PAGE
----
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Jack Russell Terrier

Posted in Terrier Group

A Breed Standard is the guideline which describes the ideal characteristics, temperament and appearance of a breed and ensures that the breed is fit for function with soundness essential. Breeders and judges should at all times be mindful of features which could be detrimental in any way to the health, welfare or soundness of this breed.

GENERAL APPEARANCE:

A strong, active, lithe working Terrier of great character with flexible body of medium length. His smart movement matches his keen expression. The coat may be smooth, rough or broken. 

CHARACTERISTICS:

A lively, alert and active Terrier with a keen, intelligent expression.

TEMPERAMENT:

Bold and fearless, friendly but quietly confident.

HEAD & SKULL:

The skull should be flat and of moderate width gradually decreasing in width to the eyes and tapering to a wide muzzle with very strong jaws. There should be a well-defined stop but not over pronounced. The length from the stop to the nose should be slightly shorter than from the stop to the occiput with the cheek muscles well developed. The nose should be black.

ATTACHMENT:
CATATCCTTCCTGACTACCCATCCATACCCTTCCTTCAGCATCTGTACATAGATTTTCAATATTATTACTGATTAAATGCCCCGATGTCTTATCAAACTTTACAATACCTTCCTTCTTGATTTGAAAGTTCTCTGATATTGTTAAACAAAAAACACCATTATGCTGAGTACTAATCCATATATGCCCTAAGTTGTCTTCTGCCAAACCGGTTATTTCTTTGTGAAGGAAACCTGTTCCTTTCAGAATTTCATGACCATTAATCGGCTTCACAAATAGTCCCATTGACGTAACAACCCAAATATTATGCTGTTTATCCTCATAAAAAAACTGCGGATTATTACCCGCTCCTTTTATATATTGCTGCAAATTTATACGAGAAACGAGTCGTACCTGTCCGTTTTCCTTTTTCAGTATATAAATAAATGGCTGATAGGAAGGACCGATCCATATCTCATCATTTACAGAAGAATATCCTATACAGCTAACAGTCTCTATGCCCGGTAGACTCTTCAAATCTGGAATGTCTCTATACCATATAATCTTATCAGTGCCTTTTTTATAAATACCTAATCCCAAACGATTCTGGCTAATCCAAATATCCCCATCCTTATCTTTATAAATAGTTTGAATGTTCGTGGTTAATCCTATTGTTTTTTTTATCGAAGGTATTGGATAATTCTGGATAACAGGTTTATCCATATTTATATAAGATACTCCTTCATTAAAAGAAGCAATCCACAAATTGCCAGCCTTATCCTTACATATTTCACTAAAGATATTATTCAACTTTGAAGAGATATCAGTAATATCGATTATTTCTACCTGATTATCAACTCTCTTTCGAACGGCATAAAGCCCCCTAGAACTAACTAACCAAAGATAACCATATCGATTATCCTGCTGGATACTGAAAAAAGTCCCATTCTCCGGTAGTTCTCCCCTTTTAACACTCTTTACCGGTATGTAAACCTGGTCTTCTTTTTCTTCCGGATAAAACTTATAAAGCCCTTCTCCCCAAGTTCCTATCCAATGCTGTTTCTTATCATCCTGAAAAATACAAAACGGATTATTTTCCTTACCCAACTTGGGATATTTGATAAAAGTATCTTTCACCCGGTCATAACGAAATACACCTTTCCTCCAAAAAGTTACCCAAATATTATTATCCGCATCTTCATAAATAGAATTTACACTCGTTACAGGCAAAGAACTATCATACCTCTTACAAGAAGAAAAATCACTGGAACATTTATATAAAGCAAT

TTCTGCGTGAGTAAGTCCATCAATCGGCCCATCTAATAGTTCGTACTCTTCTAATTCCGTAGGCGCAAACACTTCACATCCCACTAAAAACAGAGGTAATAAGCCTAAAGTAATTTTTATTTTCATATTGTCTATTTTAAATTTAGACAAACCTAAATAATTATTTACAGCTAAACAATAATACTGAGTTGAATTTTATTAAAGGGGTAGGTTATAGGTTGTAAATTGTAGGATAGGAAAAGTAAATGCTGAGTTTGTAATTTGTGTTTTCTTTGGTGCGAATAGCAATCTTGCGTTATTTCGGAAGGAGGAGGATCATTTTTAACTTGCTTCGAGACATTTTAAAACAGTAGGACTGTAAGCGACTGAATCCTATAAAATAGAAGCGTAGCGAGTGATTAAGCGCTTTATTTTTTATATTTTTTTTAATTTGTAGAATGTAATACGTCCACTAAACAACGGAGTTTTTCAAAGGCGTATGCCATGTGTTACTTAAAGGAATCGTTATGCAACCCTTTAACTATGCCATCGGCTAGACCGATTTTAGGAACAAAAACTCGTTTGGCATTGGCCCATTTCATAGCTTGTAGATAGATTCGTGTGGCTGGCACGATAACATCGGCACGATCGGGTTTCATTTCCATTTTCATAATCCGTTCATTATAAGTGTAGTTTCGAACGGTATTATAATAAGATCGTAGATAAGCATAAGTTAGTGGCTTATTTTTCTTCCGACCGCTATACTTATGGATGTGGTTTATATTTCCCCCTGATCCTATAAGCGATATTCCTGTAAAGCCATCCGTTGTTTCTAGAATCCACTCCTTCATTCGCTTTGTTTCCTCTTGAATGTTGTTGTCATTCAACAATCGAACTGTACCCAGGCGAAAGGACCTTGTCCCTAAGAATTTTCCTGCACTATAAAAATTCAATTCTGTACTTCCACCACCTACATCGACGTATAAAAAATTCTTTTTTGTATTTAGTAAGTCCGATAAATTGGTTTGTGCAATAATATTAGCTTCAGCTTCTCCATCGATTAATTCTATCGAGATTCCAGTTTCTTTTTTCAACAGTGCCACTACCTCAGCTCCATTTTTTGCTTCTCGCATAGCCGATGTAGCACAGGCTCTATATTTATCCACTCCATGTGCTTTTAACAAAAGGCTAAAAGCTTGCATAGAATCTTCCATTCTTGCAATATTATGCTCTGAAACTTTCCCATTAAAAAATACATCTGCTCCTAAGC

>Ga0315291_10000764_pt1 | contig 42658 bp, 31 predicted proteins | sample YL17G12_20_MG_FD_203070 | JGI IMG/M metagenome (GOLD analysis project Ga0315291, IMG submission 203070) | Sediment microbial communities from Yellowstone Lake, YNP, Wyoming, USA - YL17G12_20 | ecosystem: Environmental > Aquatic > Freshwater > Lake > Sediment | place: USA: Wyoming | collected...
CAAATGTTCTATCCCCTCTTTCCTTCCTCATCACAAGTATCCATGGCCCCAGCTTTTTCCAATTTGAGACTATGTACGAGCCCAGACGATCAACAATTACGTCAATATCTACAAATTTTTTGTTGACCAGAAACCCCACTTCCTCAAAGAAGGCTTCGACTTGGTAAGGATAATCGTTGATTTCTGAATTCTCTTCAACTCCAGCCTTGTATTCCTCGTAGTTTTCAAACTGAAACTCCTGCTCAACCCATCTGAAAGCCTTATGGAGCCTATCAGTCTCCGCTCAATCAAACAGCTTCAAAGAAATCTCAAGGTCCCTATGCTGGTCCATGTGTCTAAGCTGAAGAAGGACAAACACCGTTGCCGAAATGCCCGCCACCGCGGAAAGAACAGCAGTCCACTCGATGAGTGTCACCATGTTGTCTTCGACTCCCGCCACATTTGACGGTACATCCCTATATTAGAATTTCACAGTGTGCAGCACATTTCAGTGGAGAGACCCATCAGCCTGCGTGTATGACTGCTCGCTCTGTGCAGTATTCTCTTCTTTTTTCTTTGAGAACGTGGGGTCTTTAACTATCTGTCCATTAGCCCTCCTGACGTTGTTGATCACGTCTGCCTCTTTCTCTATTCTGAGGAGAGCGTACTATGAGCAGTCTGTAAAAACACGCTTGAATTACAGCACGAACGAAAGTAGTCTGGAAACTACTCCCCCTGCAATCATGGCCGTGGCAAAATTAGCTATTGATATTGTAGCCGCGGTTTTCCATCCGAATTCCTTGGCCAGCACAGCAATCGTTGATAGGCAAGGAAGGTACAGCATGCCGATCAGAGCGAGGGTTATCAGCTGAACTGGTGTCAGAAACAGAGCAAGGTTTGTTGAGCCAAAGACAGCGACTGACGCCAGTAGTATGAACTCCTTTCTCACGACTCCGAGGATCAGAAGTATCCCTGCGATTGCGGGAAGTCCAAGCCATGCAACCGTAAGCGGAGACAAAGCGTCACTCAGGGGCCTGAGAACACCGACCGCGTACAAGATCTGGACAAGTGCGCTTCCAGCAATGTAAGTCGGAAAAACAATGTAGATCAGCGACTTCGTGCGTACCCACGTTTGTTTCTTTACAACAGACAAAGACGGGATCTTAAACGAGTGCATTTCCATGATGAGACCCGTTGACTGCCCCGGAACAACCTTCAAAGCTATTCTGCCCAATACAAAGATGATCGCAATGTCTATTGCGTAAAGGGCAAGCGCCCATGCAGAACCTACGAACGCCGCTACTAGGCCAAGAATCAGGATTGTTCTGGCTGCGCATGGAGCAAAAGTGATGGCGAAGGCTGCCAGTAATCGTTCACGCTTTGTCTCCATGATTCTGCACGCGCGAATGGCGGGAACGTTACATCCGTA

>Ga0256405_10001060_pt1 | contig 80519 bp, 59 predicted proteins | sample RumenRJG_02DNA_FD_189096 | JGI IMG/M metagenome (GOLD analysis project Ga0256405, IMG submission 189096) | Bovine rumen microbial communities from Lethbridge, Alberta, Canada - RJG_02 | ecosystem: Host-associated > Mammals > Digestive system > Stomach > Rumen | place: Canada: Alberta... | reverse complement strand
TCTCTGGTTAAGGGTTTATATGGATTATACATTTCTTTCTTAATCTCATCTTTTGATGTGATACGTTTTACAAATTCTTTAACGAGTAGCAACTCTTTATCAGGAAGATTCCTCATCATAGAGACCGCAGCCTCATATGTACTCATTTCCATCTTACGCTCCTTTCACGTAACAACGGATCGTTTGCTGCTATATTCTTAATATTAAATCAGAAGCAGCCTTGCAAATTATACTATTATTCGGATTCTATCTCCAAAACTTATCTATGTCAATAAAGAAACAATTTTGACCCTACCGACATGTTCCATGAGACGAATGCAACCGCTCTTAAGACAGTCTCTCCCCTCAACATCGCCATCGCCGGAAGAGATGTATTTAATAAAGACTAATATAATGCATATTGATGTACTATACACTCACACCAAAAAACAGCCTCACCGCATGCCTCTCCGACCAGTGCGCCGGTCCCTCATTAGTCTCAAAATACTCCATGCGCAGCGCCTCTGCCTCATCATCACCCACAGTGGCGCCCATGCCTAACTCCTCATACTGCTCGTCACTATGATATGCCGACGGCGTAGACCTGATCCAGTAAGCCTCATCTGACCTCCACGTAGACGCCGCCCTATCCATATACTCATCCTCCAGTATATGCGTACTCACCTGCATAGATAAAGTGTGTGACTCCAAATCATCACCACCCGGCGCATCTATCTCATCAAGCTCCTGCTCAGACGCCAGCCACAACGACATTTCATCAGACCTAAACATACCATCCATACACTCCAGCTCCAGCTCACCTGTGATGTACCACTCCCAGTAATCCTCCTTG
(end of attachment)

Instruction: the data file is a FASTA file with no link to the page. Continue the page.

EYES:

Small dark and with keen expression. MUST not be prominent and eyelids should fit closely. The eyelid rims should be pigmented black. Almond Shape.

EARS:

Button or dropped of good texture and great mobility.

MOUTH:

Deep wide and powerful jaws with tight-fitting pigmented lips and strong teeth closing to a scissor bite.

NECK:

Strong and clean allowing head to be carried with poise.

FOREQUARTERS:

Shoulders well sloped back and not heavily loaded with muscle. Forelegs straight in bone from the elbow to the toes whether viewed from the front or the side and with sufficient length of upper arm to ensure elbows are set under the body with sternum clearly in front of shoulder blades. 

BODY: